Apple's challenge of a court order to unlock an iPhone used by one of the San Bernardino killers opens up a new front in the long-running battle between technology companies and the government over encryption.
The standoff brings the sensitive issue, which has been at a stalemate in Congress, into the courts, and has abruptly shifted the policy debate on encryption.
A California magistrate on Tuesday ordered Apple to provide "reasonable technical assistance" to the US Federal Bureau of Investigation to break into an iPhone used by one of the shooters in the deadly December rampage that killed 14 people and has been linked to supporters of the Islamic State organization.
Apple quickly said it would fight the judge's order. Chief executive Tim Cook called it "an unprecedented step which threatens the security of our customers," and said the order "has implications far beyond the legal case at hand."
Apple, Google and other technology firms in recent years have stepped up encryption—allowing only the customers to have "keys" to unlock their devices—claiming improved security and privacy is needed to maintain confidence in the digital world.
That drive for privacy has prompted sharp objections from law enforcement and intelligence officials, who claim that criminals and extremists are able to hide their illicit activities thanks to device encryption.
"This is a clever move by the FBI to move from the legislative arena, where they were not winning, to the courts," said Joseph Hall, chief technologist at the Center for Democracy & Technology, a digital rights group.
Raising privacy hackles
The order raised hackles among privacy advocates, which see the potential to unleash unbridled surveillance in the United States and elsewhere.
"If the FBI can force Apple to hack into its customers' devices, then so too can every repressive regime in the rest of the world," said Alex Abdo of the American Civil Liberties Union.
But Apple also came under attack for thwarting a critical security investigation.
"Apple chose to protect a dead ISIS terrorist's privacy over the security of the American people," said Senator Tom Cotton of Arkansas, using an acronym for the Islamic State group.
"Regrettably, the position Tim Cook and Apple have taken shows that they are unwilling to compromise and that legislation is likely the only way to resolve this issue."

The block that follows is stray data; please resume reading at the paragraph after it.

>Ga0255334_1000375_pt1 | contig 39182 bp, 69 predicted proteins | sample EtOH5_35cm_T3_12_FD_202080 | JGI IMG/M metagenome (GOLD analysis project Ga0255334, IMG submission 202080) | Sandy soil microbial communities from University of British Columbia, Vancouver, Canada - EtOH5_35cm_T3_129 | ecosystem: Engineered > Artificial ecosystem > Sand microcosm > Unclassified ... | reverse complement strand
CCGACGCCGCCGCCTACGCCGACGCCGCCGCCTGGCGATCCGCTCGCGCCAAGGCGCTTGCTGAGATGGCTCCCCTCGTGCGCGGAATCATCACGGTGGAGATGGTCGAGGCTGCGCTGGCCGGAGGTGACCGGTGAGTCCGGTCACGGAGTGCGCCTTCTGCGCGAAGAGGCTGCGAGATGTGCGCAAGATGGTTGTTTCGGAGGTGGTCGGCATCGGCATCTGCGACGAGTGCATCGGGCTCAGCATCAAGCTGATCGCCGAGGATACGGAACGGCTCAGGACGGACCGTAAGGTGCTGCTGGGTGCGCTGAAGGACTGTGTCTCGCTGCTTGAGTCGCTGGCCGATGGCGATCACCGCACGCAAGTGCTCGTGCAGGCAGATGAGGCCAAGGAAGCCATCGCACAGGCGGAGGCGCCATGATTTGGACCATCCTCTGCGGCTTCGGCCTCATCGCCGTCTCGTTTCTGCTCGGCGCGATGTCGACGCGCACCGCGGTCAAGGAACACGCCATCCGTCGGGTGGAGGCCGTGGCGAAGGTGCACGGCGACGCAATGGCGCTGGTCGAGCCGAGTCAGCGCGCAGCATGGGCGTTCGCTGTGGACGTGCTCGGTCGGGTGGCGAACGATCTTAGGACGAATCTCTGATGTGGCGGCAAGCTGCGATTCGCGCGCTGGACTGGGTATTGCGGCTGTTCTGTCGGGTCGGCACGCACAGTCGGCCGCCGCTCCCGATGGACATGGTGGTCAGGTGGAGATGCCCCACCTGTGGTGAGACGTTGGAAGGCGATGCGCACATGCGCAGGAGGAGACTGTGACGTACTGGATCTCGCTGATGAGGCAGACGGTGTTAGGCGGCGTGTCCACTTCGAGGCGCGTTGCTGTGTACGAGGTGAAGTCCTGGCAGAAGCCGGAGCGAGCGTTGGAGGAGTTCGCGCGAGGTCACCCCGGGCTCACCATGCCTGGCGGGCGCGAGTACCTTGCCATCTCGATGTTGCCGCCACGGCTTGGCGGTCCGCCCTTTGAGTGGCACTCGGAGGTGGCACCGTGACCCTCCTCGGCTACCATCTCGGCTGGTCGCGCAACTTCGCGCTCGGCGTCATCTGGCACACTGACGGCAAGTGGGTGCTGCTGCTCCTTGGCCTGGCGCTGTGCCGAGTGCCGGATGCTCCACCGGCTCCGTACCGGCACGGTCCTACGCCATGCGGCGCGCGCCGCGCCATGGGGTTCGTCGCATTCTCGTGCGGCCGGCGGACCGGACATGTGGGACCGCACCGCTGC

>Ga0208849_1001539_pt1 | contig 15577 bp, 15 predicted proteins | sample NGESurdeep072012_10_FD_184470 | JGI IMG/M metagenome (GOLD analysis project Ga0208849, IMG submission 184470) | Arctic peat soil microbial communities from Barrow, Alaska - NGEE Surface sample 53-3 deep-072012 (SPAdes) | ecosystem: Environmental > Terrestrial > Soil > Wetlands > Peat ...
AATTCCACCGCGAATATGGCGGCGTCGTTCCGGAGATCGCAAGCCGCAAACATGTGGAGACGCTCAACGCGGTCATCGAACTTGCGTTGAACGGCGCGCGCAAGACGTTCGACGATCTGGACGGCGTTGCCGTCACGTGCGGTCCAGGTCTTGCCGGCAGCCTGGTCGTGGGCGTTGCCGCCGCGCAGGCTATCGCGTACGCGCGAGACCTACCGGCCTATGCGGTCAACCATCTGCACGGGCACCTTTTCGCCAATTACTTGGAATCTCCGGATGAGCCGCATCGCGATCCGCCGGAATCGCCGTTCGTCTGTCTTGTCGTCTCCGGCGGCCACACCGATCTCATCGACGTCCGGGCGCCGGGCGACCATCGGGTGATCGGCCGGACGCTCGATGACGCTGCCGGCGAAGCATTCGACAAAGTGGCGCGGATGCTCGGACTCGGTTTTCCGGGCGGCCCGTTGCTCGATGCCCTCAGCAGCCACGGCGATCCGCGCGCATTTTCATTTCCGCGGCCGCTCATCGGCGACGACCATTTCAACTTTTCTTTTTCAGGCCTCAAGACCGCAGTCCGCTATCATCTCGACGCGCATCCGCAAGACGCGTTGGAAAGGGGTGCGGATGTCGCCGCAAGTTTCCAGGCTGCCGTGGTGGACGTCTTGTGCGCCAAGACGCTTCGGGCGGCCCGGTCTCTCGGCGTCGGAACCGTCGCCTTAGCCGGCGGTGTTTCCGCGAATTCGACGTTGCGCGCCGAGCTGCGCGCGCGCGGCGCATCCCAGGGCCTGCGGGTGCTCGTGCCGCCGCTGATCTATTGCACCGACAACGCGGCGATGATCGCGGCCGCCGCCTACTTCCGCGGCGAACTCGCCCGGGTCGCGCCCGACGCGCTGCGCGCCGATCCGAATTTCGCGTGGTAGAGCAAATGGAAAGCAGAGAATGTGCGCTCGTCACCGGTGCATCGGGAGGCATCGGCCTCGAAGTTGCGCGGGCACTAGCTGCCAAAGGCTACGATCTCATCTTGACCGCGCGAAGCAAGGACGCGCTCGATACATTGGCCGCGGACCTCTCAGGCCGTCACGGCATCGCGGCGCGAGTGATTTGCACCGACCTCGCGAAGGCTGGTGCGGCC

New York City police commissioner William Bratton welcomed the order and added, "We cannot give those seeking to harm us additional tools to keep their activity secret. I reiterate my call on Congress to act immediately in passing legislation to provide law enforcement the tools we need to keep America safe."
White House spokesman John Earnest said the White House supports the request by the FBI and Department of Justice.
"They are not asking Apple to redesign its product or to create a new backdoor to one of their products," Earnest told reporters.
"They're simply asking for something that would have an impact on this one device."
Debate on 1789 law
The case is likely to work its way through the courts, which will need to consider a number of both technical and legal questions.
Interestingly, Magistrate Judge Sheri Pym's order is based on the 1789 All Writs Act, which lays out broad authority for the courts to help enforcement of the law.
Steve Vladeck, an American University law professor and co-editor of the Just Security blog, said the order stretches the interpretation of the centuries-old law.
"If the government can compel Apple to develop software (to get around encryption) what can't it do," Vladeck told AFP.
"There is no history of court orders compelling companies to do research and design."
Legal scholar Jonathan Turley of the George Washington University said in a blog post that Pym "seems to believe that she can order companies to become unwilling participants in surveillance research and development."
"I fail to see her legal basis for such an extraordinary order against a private company," Turley wrote.
Berin Szoka, president of the libertarian think tank TechFreedom, said the order goes against "bedrock principles of law and privacy."
"If forcing Apple to hack its own devices qualifies as 'reasonable technical assistance,' there is no practical limit to what law enforcement could force private companies to do to compromise the security of their systems," Szoka said in a statement.
Darren Hayes, a Pace University professor of computer forensics, argued that Apple and other tech companies may have gone too far by using encryption that, in theory, makes it impossible for the firms to hand over evidence even if served with a legal warrant.
"I think that the public, once they become more educated about what is happening, might change their stance about Apple," said Hayes, who has worked as a consultant to law enforcement.
"This case is sensitive for the US public and I don't think it's particularly good public relations for Apple" to refuse to help the investigation, Hayes added.
One key question is whether Apple has the ability to provide the assistance sought by the FBI.
"Apple does not have the keys to your device—they are burned onto your chip," Hall said.
But he said it may be possible to get around that encryption with software modifications.
"Apple has never been forthcoming about the deep details of its system," Hall said.
Hayes said that no one knows for sure if Apple can circumvent the encryption, but noted "the fact that they're arguing this makes me think they may be able to do it."
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